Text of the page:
CUOMO: If the sons are different, we will know because the company will be different.


CUOMO: Firing people is easy. Changing a culture is hard. And it comes with financial liability that they don't want to take on.


CAMEROTA: Bill, Brian, thank you very much.

STELTER: Thanks.

CAMEROTA: Nearly 5 million people enrolling in Obamacare ahead of today's open enrollment deadline. That's more signups than this time last year. So, how will the GOP tax plan impact coverage? We ask a key architect of Obamacare, next.


[06:51:49] CUOMO: Hey, guys, if you're looking for health care on the exchange, today is the last day for open enrollment in Obamacare. Some 4.7 million Americans have signed up so far which is more than at this point last year. What they'll call a year-over-year analysis.

So, if the GOP tax bill passes, it's going to eliminate the individual mandate at the heart of the ACA. What would that mean? Let's discuss it with Dr. Zeke Emanuel, former Obama White House health policy adviser.

It is good to see you. The best for Hanukkah. The best to the family.

DR. ZEKE EMANUEL, CNN CONTRIBUTOR: Nice to be here. Thank you very much.

CUOMO: All right. So, Zeke --


CUOMO: What have you got?

EMANUEL: Yes. Well, look, if you get rid of the individual mandate, the estimate is that about 4 million people in the first year will lose insurance. And a lot of people on the Republican side keep saying over and over again, you know, this is voluntary. People don't want the insurance. They're just being forced to buy the insurance.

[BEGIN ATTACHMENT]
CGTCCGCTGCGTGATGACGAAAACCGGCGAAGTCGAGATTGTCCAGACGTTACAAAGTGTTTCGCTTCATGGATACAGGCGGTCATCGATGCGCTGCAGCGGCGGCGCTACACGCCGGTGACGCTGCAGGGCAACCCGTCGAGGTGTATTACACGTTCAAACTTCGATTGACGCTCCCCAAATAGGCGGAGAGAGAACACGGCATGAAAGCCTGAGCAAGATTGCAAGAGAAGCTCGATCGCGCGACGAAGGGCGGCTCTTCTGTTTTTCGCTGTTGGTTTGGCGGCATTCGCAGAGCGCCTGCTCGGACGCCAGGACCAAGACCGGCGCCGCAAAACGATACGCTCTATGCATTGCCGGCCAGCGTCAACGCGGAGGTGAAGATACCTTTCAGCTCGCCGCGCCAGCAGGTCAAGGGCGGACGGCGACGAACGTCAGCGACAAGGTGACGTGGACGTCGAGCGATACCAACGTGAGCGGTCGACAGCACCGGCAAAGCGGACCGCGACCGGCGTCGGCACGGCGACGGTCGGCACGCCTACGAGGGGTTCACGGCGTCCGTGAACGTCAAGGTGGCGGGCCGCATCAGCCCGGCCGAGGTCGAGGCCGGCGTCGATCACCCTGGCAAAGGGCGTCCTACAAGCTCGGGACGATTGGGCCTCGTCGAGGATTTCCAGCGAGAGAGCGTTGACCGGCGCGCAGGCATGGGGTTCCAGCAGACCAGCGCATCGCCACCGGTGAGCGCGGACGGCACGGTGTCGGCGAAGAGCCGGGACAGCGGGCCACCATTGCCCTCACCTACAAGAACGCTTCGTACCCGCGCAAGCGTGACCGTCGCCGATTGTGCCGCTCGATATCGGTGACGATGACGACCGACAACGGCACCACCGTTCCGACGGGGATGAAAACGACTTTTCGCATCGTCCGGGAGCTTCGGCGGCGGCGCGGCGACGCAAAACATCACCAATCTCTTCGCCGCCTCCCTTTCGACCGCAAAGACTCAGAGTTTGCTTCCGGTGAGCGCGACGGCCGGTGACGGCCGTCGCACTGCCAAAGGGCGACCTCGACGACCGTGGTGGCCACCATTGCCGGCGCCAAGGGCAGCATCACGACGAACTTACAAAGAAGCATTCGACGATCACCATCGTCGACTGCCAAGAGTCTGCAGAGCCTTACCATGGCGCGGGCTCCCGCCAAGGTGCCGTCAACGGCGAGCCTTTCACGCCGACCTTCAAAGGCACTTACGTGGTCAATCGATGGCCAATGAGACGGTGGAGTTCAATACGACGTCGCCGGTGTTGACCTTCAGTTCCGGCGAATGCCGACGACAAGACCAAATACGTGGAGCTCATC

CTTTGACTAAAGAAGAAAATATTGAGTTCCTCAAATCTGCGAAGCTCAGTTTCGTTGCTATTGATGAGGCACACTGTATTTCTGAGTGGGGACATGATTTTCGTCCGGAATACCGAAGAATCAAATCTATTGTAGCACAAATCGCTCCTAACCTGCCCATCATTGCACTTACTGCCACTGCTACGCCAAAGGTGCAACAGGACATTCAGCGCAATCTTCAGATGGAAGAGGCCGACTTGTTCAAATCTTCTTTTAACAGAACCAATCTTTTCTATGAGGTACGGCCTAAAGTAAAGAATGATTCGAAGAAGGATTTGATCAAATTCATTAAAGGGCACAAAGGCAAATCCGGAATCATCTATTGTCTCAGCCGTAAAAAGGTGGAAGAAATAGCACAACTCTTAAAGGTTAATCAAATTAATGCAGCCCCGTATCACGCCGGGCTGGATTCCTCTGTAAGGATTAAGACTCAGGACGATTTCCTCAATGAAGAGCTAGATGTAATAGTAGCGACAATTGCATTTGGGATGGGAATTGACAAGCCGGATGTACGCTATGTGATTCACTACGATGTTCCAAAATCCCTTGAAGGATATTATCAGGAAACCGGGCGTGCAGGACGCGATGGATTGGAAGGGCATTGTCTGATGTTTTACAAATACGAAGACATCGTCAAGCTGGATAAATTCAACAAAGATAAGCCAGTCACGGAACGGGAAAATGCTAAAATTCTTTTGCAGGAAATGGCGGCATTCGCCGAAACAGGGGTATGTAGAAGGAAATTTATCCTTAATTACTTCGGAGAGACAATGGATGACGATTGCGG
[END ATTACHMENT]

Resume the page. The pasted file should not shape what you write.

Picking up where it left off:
But the fact of the matter is that a lot of these people would like to have the insurance. One effect of getting rid of the mandate is, premiums are going to go up 10 percent because a lot of healthy people will stop buying. That affects people who have to pay the full fare out of their own pocket. It also means the government is going to pay more.

And those people who aren't buying insurance, let's remember, it's not like they don't use health care. They end up using health care. Sometimes, unfortunately, because they get into an accident, they get a new diagnosis that was unanticipated, they might be pregnant and have a premature baby.

CUOMO: Right.

EMANUEL: You know, lots of costs. And guess who pays for those? All of us.

CUOMO: Right.

EMANUEL: So they're not bearing the full cost of their decision.

CUOMO: Counter argument. Just because the Supreme Court said you have a right to make me get insurance doesn't mean it's right to do it. Shouldn't force people. Let them make their own choices. The reason that the premiums are so high is that there's not enough choice.

President Trump says I'm going to change that by giving you catastrophic policy options, which is where you just pay if the worst thing happens to you, like you were just explaining, they'll be very cheap. Young people will buy those. You'll get them in the pool anyway and everything will be fine. And you get a tax cut. Go away, Zeke.

EMANUEL: Well, first of all, President Trump claimed that he wouldn't get -- he wouldn't take insurance away from anyone. He'd have more people insured than President Obama. That's turning out to be not true.